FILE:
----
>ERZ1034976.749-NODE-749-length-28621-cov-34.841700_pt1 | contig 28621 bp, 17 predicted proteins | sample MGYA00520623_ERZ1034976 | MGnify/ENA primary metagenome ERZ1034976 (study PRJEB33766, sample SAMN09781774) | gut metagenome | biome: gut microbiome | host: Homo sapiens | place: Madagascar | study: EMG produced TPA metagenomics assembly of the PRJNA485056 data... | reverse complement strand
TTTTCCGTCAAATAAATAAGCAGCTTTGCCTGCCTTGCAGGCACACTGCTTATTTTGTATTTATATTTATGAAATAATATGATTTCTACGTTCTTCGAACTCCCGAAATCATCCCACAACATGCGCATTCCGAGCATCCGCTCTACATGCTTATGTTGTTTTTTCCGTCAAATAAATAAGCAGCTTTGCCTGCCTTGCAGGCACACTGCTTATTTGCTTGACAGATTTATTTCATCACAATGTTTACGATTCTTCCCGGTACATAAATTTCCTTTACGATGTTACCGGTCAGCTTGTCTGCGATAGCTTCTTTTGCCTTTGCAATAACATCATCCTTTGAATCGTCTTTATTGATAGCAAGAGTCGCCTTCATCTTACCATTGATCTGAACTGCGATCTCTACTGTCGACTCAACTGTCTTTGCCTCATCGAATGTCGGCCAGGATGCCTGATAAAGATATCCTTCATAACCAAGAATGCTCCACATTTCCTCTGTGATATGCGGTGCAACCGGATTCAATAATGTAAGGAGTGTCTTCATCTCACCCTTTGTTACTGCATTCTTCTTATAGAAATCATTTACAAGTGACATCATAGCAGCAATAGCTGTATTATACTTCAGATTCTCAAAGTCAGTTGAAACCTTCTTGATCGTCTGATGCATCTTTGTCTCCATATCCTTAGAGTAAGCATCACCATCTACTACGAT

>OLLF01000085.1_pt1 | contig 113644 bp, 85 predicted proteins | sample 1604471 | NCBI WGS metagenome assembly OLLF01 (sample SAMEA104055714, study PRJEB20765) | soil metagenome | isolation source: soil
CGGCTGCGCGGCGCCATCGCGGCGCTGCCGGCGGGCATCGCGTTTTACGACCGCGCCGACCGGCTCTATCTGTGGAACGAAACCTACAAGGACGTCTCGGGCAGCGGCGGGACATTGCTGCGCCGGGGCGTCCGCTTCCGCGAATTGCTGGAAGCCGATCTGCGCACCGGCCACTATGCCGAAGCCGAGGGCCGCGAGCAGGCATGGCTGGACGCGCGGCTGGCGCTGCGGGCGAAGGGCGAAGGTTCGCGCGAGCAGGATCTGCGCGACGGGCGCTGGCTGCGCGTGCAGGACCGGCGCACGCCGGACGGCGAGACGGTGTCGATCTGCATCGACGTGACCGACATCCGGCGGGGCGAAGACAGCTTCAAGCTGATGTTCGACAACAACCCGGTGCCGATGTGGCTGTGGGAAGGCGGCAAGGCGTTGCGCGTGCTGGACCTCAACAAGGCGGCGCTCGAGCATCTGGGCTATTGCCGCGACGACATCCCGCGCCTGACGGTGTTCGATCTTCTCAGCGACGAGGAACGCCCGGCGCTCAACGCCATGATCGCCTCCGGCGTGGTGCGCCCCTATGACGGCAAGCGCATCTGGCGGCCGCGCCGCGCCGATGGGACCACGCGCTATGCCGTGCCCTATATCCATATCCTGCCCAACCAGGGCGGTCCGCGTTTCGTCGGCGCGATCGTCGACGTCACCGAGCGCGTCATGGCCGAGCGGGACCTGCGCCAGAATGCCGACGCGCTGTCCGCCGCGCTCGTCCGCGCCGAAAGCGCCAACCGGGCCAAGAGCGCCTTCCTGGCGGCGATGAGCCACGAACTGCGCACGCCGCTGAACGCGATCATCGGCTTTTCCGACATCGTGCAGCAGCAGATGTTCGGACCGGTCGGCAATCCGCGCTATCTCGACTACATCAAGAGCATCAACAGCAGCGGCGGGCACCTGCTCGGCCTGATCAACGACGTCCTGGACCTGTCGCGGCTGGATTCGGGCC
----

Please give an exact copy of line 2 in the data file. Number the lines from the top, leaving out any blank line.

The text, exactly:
TTTTCCGTCAAATAAATAAGCAGCTTTGCCTGCCTTGCAGGCACACTGCTTATTTTGTATTTATATTTATGAAATAATATGATTTCTACGTTCTTCGAACTCCCGAAATCATCCCACAACATGCGCATTCCGAGCATCCGCTCTACATGCTTATGTTGTTTTTTCCGTCAAATAAATAAGCAGCTTTGCCTGCCTTGCAGGCACACTGCTTATTTGCTTGACAGATTTATTTCATCACAATGTTTACGATTCTTCCCGGTACATAAATTTCCTTTACGATGTTACCGGTCAGCTTGTCTGCGATAGCTTCTTTTGCCTTTGCAATAACATCATCCTTTGAATCGTCTTTATTGATAGCAAGAGTCGCCTTCATCTTACCATTGATCTGAACTGCGATCTCTACTGTCGACTCAACTGTCTTTGCCTCATCGAATGTCGGCCAGGATGCCTGATAAAGATATCCTTCATAACCAAGAATGCTCCACATTTCCTCTGTGATATGCGGTGCAACCGGATTCAATAATGTAAGGAGTGTCTTCATCTCACCCTTTGTTACTGCATTCTTCTTATAGAAATCATTTACAAGTGACATCATAGCAGCAATAGCTGTATTATACTTCAGATTCTCAAAGTCAGTTGAAACCTTCTTGATCGTCTGATGCATCTTTGTCTCCATATCCTTAGAGTAAGCATCACCATCTACTACGAT